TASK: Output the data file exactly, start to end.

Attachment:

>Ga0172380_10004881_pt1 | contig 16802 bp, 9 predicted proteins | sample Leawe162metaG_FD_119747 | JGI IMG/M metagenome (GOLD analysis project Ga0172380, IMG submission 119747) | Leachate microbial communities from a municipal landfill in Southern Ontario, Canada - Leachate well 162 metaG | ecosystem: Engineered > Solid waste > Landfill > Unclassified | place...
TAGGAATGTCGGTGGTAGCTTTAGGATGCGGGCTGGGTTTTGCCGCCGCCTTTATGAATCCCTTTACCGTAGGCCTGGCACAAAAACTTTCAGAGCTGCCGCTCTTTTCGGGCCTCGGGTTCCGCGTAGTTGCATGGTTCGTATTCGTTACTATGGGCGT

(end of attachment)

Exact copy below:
>Ga0172380_10004881_pt1 | contig 16802 bp, 9 predicted proteins | sample Leawe162metaG_FD_119747 | JGI IMG/M metagenome (GOLD analysis project Ga0172380, IMG submission 119747) | Leachate microbial communities from a municipal landfill in Southern Ontario, Canada - Leachate well 162 metaG | ecosystem: Engineered > Solid waste > Landfill > Unclassified | place...
TAGGAATGTCGGTGGTAGCTTTAGGATGCGGGCTGGGTTTTGCCGCCGCCTTTATGAATCCCTTTACCGTAGGCCTGGCACAAAAACTTTCAGAGCTGCCGCTCTTTTCGGGCCTCGGGTTCCGCGTAGTTGCATGGTTCGTATTCGTTACTATGGGCGT